p75 Is Required for the Establishment of Postnatal Sensory Neuron Diversity by Potentiating Ret Signaling

Zhijiang Chen, Christopher R. Donnelly, Bertha Dominguez, Yoshinobu Harada, Weichun Lin, Alan S. Halim, Tasha G. Bengoechea, Brian A. Pierchala, Kuo Fen Lee

Research output: Contribution to journalArticle

5 Scopus citations

Abstract

Producing the neuronal diversity required to adequately discriminate all elements of somatosensation is a complex task during organogenesis. The mechanisms guiding this process during dorsal root ganglion (DRG) sensory neuron specification remain poorly understood. Here, we show that the p75 neurotrophin receptor interacts with Ret and its GFRα co-receptor upon stimulation with glial cell line-derived neurotrophic factor (GDNF). Furthermore, we demonstrate that p75 is required for GDNF-mediated Ret activation, survival, and cell surface localization of Ret in DRG neurons. In mice in which p75 is deleted specifically within sensory neurons beginning at E12.5, we observe that approximately 20% of neurons are lost between P14 and adulthood, and these losses selectively occur within a subpopulation of Ret+ nonpeptidergic nociceptors, with neurons expressing low levels of Ret impacted most heavily. These results suggest that p75 is required for the development of the nonpeptidergic nociceptor lineage by fine-tuning Ret-mediated trophic support. The establishment of sensory neuron subpopulations is mediated by complex interactions between growth factors and transcription factors. Chen et al. demonstrate that the p75 neurotrophin receptor interacts with the GDNF receptor Ret, and this complex is required for the postnatal survival of nonpeptidergic nociceptive neurons by fine-tuning Ret-mediated trophic support.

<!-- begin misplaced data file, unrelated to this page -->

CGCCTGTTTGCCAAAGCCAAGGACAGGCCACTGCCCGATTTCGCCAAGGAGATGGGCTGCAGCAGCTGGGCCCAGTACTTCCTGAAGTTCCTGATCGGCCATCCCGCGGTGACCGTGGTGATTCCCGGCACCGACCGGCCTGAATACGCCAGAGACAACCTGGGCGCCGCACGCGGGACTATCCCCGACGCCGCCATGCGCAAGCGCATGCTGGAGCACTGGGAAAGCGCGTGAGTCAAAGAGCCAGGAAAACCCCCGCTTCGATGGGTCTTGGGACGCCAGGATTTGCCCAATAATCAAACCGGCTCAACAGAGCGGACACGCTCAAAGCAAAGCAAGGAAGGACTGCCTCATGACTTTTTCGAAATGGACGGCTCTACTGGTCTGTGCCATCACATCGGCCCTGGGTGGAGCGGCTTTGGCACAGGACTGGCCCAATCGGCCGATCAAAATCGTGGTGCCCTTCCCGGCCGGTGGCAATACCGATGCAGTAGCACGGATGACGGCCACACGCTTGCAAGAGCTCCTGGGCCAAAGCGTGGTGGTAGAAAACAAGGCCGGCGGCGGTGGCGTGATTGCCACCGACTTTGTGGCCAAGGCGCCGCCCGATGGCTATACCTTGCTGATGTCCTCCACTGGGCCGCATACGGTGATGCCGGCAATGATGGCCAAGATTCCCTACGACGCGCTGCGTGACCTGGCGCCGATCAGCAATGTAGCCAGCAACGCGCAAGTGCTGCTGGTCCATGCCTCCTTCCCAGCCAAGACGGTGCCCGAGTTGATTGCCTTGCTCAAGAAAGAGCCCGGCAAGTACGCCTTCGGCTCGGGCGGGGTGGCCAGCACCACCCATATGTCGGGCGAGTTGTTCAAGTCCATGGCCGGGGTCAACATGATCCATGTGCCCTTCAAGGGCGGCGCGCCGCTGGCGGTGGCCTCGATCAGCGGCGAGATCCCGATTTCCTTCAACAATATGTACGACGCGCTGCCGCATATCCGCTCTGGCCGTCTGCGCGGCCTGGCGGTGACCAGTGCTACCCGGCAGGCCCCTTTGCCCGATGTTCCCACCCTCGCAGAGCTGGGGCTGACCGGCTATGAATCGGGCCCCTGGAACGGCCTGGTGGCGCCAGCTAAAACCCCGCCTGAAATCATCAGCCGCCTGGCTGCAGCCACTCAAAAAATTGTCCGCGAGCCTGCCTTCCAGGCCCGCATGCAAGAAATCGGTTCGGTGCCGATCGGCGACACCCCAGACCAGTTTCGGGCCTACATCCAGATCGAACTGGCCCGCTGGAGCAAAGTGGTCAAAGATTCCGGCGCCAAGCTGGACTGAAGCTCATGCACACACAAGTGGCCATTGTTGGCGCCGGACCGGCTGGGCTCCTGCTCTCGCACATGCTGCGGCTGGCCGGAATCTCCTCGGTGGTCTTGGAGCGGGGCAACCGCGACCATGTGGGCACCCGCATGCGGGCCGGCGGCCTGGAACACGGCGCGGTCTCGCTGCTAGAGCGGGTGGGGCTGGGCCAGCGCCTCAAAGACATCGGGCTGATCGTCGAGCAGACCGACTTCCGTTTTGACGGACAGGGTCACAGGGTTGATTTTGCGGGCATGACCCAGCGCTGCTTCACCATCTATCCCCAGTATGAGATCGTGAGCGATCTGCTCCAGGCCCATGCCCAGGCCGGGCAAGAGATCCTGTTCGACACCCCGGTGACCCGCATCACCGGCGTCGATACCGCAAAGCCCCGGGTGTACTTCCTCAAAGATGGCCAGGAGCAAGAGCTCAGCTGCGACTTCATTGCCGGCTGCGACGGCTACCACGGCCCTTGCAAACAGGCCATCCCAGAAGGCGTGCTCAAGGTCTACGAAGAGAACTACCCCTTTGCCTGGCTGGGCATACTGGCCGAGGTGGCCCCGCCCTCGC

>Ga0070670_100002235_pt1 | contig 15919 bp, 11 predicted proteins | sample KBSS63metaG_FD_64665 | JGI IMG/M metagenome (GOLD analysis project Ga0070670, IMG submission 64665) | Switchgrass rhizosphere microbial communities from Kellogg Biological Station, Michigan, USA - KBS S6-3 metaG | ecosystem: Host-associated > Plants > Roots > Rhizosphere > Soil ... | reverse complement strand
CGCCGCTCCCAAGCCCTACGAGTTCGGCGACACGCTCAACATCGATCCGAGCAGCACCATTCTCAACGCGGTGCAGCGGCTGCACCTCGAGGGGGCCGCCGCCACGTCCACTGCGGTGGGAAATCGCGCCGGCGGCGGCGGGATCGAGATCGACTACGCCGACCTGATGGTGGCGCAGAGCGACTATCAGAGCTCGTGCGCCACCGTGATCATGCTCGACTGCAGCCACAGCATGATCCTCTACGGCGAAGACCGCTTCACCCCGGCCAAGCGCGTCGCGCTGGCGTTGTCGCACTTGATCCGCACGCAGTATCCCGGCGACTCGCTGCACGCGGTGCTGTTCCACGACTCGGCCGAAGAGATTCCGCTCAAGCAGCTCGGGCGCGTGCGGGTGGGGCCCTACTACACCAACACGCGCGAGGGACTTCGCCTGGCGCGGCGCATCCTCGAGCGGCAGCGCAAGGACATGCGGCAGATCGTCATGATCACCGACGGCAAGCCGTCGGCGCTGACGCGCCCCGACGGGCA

Original languageEnglish (US)
Pages (from-to)707-720
Number of pages14
JournalCell Reports
Volume21
Issue number3
DOIs
Publication statusPublished - Oct 17 2017

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Keywords

  • dorsal root ganglion
  • GDNF
  • nociceptive neuron
  • nonpeptidergic
  • p75
  • Ret

ASJC Scopus subject areas

  • Biochemistry, Genetics and Molecular Biology(all)

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